|Title I of the ADA prohibits employers from discriminating against individuals on the basis of disability in regard to compensation and other terms and privileges of employment.|
[InSeyt: Wellness programs are generally considered group health plans. So, it is difficult to understand when a wellness program could be offered outside of a group health plan.]
- The employer may not deny coverage under any of its group health plans or particular benefits packages within a group health plan for non-participation, or limit the extent of benefits for employees who do not participate;
- The employer may not take any adverse employment action or retaliate against employees for not participating; and
In keeping with government agencies’ penchant for notices, employees must be provided with a notice that:
- is written so that the employee from whom medical information is being obtained is reasonably likely to understand it;
- describes the type of medical information that will be obtained and the specific purposes for which the information will be used; and
- describes the restrictions on the disclosure of the employee’s medical information, the employer representatives or other parties with whom the information will be shared, and the methods that the employer will use to ensure that medical information is not improperly disclosed (including whether it complies with the HIPAA regulations).
|Are there Spousal Incentive Limits? Numerous commenters pointed out that calculating the 30% limit on the total cost of self-only coverage does not align with the HIPAA regulations, which provide that the incentive limit applies to the total cost of coverage in which the employee and any dependents are enrolled, when wellness programs are available to an employee’s dependents or spouse. The preamble states that because the ADA’s prohibitions on discrimination apply only to employees, not their spouses and other dependents, the ADA rules do not address the incentives that wellness programs may offer in connection with dependent or spousal participation. Therefore, sponsors are left with the incentive limits for spouses that would apply under HIPAA or GINA.|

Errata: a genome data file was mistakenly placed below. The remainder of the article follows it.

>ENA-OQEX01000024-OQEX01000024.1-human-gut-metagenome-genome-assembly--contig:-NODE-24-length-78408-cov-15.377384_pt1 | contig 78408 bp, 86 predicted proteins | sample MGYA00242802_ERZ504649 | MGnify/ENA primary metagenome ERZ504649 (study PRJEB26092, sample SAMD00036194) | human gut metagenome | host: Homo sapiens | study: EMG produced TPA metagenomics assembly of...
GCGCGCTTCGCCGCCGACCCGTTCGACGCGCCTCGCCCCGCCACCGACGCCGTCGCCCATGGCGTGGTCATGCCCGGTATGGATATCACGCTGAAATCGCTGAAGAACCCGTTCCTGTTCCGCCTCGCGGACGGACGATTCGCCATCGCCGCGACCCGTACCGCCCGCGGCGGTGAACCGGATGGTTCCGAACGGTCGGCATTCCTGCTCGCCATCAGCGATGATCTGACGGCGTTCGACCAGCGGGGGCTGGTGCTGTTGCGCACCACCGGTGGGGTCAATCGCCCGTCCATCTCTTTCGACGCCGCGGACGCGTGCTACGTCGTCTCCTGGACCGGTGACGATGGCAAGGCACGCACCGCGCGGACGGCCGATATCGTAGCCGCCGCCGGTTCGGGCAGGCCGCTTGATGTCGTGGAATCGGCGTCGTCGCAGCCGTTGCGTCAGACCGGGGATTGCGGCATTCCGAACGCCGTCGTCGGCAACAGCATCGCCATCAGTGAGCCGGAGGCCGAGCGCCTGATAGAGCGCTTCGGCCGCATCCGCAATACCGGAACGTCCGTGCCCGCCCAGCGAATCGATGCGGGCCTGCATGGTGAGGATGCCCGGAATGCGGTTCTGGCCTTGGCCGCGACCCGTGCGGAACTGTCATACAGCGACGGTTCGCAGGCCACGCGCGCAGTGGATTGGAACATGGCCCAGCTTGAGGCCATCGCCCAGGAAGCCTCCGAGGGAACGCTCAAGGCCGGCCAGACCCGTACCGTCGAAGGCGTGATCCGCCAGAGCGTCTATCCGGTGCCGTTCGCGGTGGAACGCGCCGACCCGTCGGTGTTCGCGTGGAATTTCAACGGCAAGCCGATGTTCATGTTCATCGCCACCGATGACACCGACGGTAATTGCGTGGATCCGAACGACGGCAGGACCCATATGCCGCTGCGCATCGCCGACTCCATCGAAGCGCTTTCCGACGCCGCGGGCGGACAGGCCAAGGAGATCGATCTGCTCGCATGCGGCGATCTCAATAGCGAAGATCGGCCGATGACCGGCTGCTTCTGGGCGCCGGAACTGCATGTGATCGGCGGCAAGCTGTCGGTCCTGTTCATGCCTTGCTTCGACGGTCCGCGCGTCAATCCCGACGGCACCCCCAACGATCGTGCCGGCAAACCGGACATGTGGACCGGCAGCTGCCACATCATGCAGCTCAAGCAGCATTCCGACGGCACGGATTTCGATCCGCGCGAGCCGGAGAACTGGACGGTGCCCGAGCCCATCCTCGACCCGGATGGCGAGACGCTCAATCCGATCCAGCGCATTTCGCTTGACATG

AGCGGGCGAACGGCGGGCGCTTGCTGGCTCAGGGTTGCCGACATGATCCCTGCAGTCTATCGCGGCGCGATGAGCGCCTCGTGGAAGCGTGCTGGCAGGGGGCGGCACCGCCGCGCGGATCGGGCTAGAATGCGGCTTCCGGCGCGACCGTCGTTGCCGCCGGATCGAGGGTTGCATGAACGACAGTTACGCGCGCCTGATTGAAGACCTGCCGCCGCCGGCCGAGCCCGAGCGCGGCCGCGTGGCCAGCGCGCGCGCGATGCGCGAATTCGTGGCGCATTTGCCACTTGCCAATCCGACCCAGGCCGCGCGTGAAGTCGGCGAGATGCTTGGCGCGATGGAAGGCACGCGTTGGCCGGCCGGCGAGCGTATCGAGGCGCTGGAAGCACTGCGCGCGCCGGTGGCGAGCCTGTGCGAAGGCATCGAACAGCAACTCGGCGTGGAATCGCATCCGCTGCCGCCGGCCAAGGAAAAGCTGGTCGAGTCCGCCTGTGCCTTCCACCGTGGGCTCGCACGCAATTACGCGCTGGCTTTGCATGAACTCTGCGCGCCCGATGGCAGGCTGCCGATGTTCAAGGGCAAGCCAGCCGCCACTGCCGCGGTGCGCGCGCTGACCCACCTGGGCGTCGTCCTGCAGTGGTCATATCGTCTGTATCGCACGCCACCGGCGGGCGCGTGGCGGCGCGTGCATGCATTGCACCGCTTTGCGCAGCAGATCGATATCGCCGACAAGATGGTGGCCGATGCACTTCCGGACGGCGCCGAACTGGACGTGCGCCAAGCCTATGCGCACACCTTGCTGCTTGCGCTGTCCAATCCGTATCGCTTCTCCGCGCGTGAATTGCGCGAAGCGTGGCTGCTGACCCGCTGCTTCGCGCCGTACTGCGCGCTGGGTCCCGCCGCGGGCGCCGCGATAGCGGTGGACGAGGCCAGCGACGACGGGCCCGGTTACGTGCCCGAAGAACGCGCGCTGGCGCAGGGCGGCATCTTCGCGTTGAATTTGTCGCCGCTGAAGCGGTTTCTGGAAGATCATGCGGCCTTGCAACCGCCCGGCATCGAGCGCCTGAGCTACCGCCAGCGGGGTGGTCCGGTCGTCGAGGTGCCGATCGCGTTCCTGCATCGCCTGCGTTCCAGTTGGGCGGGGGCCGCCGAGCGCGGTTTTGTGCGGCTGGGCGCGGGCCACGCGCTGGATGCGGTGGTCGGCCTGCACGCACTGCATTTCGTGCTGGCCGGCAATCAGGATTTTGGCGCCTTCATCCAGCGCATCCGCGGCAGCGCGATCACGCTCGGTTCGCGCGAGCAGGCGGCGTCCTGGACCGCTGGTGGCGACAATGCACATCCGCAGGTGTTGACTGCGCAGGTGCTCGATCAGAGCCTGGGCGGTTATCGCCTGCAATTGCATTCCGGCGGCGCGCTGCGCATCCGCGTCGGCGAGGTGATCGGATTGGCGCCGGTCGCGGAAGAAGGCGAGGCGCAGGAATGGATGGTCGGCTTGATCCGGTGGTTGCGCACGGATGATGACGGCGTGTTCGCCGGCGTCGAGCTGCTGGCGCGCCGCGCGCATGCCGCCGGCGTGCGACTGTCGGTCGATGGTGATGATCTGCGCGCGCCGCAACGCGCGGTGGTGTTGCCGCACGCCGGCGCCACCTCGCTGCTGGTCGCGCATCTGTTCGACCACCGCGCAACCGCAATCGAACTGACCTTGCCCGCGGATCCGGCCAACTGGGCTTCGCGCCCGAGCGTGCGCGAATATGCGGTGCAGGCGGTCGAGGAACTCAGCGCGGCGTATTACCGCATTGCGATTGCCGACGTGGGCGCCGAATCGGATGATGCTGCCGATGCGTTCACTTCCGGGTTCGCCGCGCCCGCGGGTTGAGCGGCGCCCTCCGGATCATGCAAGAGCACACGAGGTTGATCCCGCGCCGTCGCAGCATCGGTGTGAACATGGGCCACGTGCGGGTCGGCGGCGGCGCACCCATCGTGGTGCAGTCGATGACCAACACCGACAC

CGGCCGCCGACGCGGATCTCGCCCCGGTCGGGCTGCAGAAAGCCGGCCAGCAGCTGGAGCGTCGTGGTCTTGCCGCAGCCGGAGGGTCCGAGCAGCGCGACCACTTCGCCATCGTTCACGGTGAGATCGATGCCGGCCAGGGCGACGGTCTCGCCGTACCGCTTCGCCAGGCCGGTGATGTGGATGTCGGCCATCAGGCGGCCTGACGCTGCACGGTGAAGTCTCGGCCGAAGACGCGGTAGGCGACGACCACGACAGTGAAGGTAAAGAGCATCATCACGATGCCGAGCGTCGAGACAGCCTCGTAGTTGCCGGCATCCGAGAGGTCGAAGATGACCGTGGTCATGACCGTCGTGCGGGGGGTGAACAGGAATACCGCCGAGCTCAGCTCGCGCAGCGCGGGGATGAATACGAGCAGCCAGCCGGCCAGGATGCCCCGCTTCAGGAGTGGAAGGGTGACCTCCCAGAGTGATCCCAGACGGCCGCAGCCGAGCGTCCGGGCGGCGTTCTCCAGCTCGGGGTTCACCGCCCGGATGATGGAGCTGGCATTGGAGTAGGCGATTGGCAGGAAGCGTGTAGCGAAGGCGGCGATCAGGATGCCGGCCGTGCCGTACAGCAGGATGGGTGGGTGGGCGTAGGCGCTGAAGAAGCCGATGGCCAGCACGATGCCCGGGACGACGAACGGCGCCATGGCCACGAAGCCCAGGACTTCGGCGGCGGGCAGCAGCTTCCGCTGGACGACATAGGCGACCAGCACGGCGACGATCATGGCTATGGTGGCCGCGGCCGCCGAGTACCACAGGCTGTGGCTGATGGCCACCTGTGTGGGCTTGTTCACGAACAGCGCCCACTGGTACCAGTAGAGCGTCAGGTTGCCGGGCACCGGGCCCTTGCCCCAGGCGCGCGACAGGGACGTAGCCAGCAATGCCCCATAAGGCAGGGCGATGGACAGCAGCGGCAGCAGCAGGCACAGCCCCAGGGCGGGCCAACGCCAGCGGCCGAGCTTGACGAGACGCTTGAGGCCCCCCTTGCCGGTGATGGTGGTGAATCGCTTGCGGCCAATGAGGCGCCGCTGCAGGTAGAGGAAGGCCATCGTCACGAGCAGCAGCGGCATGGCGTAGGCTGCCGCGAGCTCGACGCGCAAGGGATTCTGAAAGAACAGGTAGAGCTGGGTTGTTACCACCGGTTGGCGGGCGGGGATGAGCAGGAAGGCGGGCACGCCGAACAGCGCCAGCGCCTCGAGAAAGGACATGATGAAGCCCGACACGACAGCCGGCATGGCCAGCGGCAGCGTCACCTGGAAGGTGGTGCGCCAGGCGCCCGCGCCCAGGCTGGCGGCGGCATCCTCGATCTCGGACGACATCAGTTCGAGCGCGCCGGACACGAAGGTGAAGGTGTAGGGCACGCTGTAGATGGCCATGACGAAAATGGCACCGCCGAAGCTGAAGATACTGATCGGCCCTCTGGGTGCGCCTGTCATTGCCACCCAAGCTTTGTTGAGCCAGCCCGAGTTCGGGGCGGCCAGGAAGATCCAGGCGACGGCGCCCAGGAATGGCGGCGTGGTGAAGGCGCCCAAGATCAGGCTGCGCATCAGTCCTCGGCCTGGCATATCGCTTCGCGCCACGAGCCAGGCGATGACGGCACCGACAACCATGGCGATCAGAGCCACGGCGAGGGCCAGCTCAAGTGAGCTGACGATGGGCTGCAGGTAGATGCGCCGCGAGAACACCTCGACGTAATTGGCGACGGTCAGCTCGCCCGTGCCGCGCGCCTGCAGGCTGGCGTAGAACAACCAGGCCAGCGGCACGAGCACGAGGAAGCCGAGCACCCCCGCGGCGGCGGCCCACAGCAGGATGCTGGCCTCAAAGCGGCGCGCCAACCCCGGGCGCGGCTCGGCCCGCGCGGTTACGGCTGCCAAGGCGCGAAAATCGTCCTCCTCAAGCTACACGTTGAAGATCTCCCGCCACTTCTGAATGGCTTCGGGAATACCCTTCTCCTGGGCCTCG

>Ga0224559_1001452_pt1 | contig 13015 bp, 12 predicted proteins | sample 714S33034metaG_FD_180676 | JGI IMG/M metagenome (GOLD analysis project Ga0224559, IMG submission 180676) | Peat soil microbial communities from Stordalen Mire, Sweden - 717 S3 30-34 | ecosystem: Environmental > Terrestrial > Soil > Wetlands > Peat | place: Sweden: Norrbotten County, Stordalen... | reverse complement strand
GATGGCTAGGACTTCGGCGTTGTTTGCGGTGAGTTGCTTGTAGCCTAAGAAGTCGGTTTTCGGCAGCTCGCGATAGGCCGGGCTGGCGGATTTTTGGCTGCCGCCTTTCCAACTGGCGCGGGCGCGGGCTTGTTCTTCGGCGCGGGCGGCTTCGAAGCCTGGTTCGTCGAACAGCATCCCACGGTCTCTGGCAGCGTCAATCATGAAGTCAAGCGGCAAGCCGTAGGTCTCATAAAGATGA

The 30% limit is measured against the cost of the applicable group health plan depending on the enrollment of the affected individual and the reach of the wellness program as follows:
- the total cost of the group health plan option in which the employee is enrolled, when participation in the wellness program is limited to employees enrolled in that plan option;
- where the employer offers only one group health plan and participation in the wellness is offered to all employees regardless of whether they are enrolled in the plan, the total cost of that group health plan;
- where the employer offers more than one group health plan option, but participation in the wellness program is offered to employees whether or not they are enrolled in a particular plan, the total cost of the lowest cost self-only coverage under a major medical plan; and
- if the employer does not offer a group health plan, other than the wellness program, the cost of the second lowest cost Silver Plan for a 40-year-old non-smoker on an ACA Marketplace in the location that the employer identifies as its principal place of business.